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Brian McLaren, others apologize to Native Americans in video series

"Confessions of a Christian Nation"
Screen grab via "Confessions of a Christian Nation" video series on YouTube

(RNS) As the 2016 presidential election drove the country further and further apart last summer, Rex Harsin started to think about what would bring it back together.

He thought it might start with an apology.

And he thought it should come from Christians.

“If there was going to be sincere healing and sincere reconciliation between people groups that are so divided, especially now at this time in our country when we’re so divided, I thought, well, you know, maybe it’s on the church to make the first step to own the wrongs that we did and confess them,” Harsin said.

That was the idea behind the Mississippi-based videographer’s series of short web videos, “Confessions of a Christian Nation,” featuring Brian McLaren, Gred Boyd, Brian Zahnd and Bruxy Cavey.

On Monday, Harsin posted the last of the three videos, apologizing for the church’s role in oppressing Native Americans in the United States and First Nations in Canada. Other videos apologize to African-Americans and to the LGBT community.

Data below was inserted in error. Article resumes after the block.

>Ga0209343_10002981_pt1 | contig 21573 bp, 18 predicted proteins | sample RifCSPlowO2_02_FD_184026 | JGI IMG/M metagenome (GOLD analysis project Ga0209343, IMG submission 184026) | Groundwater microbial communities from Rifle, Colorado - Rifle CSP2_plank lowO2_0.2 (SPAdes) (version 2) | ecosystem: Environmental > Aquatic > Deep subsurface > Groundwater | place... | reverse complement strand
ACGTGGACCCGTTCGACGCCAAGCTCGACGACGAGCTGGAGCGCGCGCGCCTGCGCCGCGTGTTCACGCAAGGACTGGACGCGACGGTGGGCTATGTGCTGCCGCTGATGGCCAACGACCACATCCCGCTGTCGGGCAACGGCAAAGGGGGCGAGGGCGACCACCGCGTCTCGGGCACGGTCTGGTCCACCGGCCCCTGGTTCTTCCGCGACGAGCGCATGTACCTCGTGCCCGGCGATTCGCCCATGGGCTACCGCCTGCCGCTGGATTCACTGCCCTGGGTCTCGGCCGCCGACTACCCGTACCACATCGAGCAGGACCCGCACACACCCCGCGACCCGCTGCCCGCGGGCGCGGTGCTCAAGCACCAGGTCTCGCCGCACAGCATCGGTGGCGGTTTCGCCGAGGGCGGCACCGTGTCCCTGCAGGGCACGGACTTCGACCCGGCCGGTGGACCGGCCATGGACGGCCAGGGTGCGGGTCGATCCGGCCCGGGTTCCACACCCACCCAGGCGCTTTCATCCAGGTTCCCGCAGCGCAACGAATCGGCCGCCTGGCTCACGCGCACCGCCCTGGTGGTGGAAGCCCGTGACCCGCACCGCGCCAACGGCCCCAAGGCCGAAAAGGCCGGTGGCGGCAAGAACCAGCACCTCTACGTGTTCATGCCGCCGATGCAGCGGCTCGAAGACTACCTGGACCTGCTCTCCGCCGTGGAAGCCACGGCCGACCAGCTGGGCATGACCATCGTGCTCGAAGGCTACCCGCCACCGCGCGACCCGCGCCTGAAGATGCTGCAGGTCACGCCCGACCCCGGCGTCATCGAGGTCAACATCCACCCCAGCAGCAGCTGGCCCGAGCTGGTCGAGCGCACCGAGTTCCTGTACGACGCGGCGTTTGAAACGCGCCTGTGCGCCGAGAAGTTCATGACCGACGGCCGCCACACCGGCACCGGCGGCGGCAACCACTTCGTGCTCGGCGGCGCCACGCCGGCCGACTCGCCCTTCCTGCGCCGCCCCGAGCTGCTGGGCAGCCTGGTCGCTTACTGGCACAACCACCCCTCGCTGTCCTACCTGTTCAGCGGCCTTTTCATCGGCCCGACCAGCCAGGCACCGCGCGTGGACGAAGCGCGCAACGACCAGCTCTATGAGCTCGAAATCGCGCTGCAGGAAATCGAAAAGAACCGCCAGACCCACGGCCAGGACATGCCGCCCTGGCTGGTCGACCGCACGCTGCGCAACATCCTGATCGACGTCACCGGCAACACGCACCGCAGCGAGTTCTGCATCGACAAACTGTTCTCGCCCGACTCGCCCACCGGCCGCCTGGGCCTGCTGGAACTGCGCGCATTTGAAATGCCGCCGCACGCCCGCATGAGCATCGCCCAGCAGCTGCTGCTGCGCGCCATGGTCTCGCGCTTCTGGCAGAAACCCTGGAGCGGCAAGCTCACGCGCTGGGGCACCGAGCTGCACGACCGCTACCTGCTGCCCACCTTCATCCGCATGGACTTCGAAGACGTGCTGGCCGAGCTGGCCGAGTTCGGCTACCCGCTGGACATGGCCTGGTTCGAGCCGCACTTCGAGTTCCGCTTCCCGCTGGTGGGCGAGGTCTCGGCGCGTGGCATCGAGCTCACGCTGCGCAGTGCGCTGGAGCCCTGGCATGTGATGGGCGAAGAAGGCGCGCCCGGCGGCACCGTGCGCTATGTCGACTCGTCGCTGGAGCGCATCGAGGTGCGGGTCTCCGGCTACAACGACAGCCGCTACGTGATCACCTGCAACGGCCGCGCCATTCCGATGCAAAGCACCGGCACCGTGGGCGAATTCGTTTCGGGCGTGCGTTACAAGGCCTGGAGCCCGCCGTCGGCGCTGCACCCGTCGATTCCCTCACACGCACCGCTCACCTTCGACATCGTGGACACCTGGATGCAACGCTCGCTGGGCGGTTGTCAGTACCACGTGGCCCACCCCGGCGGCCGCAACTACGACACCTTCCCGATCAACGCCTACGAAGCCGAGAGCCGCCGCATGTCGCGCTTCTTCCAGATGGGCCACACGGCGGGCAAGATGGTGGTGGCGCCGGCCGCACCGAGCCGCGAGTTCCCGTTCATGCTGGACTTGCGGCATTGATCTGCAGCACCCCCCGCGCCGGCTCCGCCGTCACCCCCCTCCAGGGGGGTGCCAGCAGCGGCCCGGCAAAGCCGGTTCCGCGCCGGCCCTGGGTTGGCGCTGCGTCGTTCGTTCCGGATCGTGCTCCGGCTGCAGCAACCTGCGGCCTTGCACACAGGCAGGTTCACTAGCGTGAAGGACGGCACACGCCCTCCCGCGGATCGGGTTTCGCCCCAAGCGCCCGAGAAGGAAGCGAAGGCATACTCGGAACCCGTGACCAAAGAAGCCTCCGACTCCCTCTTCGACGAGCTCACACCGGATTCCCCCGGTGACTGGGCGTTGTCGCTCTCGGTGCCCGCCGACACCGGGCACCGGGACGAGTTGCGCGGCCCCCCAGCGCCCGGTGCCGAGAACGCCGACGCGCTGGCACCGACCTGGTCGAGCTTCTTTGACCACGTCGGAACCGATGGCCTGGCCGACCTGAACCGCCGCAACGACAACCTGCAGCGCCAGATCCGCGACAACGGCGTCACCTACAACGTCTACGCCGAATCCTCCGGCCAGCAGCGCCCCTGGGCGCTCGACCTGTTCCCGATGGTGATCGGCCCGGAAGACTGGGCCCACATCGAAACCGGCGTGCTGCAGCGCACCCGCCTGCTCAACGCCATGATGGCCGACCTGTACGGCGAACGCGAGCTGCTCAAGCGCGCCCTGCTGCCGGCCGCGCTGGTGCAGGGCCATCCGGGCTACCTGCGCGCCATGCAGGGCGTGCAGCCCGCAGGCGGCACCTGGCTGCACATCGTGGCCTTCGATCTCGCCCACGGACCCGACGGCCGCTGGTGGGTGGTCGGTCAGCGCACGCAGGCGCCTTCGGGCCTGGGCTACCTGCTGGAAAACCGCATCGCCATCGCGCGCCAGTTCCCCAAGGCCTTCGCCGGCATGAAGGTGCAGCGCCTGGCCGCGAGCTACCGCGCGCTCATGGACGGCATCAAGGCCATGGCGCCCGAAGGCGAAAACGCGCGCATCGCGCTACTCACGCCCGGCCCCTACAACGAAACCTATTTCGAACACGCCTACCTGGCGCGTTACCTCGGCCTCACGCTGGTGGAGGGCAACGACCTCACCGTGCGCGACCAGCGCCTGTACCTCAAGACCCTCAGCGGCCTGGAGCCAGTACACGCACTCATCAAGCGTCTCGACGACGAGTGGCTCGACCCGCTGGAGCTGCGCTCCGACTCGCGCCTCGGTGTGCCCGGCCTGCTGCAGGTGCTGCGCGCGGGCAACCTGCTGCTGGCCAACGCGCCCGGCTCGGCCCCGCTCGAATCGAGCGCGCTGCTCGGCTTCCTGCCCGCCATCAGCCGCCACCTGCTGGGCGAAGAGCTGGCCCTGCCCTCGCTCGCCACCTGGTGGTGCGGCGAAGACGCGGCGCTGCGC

“It’s not like the ‘Charlie bit me’ video,” he said. “Those things go viral because they’re funny. They’re easy to watch. But these are hard – they’re hard videos to watch, really.”

Harsin purposely chose a group of all-white, straight men like himself to make the confessions, he said. As the “most privileged of society,” he said, that’s who needed to make the confession and apology.

The video apologizing to the LGBT community has gotten the most views so far on YouTube – more than 7,800. Harsin said he has received some pushback – always from “straight, white folks,” usually insisting they shouldn’t have to apologize for something somebody else did in the past. But, he said, that misses the point.

“The point is healing. The point is, ‘What can we do to help reconciliation? What can we do to help bring a greater sense of peace?'” he said.

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About the author

Emily McFarlan Miller

Emily McFarlan Miller is a national reporter for RNS based in Chicago. She covers evangelical and mainline Protestant Christianity.

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  • I think you meant to say the name of the series in “Confessions of a Christian Nation,” not “Confessions of a Christian Church.” Or all their videos are misnamed.

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